Owing to the height at which the runners may be arranged above the surface of the soil it is possible to plow or otherwise work the soil at either side of a row of plants without interference of the trellis with the operations of the workman. The height of the runner, owing to the extensible construction of the leg, may be made such as to enable a horseand plow to be operated thereunder, and the. inclination of the legs upon which the vines are to be trained is such as to hold the vines in a convenient position for the harvesting of produce therefrom. t Y Various changes in the form, proportion, and the minor details of construction may be resorted to without departing from the spirit or sacrificing any of the advantages of this invention.
Having described our invention, what we claim is 1. Atrellis havingarunner, and rods, forming supporting-legs of extensible construction, each comprising relatively-adjustable lnembers of which the upper member is connected to the runner for angular movement, and of which the lower member is mounted to slide upon the upper member and is adapted to be embedded at its lower end in the soil, substantially as specified.
2. A trellis having a runner and connected extensible supporting-legs, each comprising relatively-adjustable upper and lower members provided respectively with terminal guide-eyes, one of the members having an intermediate eye forming a stop to limit the extension of the members, substantially as specified.
3. A trellis having a runner constructed of terminally-connected links, and extensible 'supporting-legs connected with the links, and adapted to be embedded at theirA lower extremities in the soil, substantially as specified.
4. A trellis having a runner constructed of terminally connected links having lateral loops, and supporting-legs having eyes engaged with said lateral loops and adapted to be embedded at their lower extremities in the soil, substantially as specified.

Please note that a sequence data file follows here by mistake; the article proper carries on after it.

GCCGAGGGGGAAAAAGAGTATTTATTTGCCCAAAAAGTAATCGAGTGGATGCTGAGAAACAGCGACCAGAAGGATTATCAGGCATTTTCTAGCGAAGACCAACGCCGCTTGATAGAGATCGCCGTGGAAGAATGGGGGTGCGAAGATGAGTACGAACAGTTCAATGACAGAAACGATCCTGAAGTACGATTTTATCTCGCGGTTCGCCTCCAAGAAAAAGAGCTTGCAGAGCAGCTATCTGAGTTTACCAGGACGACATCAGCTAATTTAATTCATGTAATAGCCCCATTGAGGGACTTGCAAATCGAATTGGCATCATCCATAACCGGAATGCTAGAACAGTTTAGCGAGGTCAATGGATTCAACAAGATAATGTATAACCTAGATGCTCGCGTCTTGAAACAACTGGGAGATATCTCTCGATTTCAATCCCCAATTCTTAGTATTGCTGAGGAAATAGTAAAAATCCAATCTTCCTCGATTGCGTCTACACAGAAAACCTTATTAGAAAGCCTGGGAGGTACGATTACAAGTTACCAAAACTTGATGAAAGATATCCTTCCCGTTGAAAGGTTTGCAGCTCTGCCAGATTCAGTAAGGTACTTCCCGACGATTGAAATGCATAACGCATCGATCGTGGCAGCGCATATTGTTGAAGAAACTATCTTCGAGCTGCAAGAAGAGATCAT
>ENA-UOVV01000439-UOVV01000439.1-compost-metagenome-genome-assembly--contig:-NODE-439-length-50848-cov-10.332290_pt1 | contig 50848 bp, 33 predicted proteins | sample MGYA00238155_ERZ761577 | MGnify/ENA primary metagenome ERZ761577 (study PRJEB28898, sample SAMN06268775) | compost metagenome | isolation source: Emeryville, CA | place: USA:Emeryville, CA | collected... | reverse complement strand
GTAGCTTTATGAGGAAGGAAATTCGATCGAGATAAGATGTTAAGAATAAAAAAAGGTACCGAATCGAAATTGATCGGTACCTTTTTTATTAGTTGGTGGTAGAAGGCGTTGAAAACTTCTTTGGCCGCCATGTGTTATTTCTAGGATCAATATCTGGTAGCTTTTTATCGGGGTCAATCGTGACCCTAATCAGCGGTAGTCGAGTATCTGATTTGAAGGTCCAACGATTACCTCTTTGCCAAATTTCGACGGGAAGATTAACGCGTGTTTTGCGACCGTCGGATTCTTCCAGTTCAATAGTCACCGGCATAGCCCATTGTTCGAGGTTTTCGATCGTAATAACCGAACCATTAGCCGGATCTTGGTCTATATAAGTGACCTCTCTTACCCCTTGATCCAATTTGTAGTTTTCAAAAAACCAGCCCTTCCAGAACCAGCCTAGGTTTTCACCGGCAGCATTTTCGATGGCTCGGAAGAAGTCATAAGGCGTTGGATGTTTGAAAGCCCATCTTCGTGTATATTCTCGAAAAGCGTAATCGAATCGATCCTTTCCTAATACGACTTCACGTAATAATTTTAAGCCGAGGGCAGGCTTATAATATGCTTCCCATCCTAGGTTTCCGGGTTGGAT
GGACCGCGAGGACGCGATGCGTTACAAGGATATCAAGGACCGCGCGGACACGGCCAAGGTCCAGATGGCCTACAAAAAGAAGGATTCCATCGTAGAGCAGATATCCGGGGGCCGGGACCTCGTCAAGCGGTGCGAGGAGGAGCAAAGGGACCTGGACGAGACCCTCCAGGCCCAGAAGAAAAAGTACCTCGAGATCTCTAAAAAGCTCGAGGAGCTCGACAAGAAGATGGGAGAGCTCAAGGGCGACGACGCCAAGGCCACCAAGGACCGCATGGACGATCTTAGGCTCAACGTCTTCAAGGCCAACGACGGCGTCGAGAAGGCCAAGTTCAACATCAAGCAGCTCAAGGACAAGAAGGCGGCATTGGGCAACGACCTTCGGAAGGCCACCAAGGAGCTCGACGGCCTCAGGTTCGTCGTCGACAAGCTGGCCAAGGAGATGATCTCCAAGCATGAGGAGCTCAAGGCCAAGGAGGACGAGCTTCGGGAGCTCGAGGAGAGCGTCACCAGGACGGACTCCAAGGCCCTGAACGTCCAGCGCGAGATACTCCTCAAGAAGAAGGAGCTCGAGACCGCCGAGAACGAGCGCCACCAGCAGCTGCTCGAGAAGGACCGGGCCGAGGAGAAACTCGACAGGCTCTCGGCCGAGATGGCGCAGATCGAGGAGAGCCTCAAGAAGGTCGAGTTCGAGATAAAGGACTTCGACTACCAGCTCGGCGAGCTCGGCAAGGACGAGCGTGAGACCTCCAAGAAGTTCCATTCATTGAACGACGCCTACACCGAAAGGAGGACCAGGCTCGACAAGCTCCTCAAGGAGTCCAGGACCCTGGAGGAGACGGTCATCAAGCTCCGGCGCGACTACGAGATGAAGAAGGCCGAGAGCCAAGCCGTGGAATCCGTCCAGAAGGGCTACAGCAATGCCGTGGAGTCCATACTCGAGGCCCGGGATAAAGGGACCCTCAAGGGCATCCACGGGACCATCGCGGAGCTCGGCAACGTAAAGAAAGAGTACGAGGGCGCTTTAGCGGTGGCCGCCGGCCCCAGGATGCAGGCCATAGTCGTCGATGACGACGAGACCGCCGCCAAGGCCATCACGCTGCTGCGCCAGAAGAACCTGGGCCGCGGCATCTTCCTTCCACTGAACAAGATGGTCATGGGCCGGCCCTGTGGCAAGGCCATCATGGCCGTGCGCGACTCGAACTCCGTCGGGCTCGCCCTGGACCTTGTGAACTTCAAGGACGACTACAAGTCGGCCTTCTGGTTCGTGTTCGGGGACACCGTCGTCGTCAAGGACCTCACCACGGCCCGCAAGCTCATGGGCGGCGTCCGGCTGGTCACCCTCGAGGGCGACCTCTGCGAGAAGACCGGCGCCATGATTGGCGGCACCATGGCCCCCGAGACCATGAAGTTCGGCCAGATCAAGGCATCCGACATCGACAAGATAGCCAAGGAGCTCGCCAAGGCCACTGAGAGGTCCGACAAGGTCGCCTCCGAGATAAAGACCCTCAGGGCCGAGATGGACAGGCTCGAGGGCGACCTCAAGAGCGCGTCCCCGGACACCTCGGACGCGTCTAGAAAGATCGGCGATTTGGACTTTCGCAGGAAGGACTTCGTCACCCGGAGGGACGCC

5. In a trellis, the combination of contiguous runners, each having connected support ing -legs adapted to be embedded at their lower extremities in the soil, and spacers interposed between the runners for maintaining them at intervals, substantially as specied.
6. In a trellis, the combination with snpporting posts or uprights having attachingloops, of a plurality of runners terminally engaged with said attaching-loops, and each having connected supporting-legs adapted to be embedded at their lower extremities in the soil, and W-shaped spacers havin g their arms engaged respectively with eyes near the extremities of the runners for maintaining them at an interval, substantially as specified.
7. In a trellis, the combination of posts or uprights having vertical body portions adapted to be embedded at their lower extremities in the soil, sockets through which said body portions extend for adjustment, and provided with radial bearing-wings for contact with the surface of the soil, set-screws for securing the body portions of the u prights at the desired adjustment in said sockets, a runner connecting the uprights, and supporting-legs con'- nected with the runner and adapted to be embedded at their upper extremities in the soil, substantially as specified.
In testimony that we claim the foregoing as y our own we have hereto affixed our signatures in the presence of two witnesses. E. Il. WILLIAMS.
RODERICK D. MURRAY. Vtitnesses:
C. ORUTCHFIELD, P. M. WILLIAMS.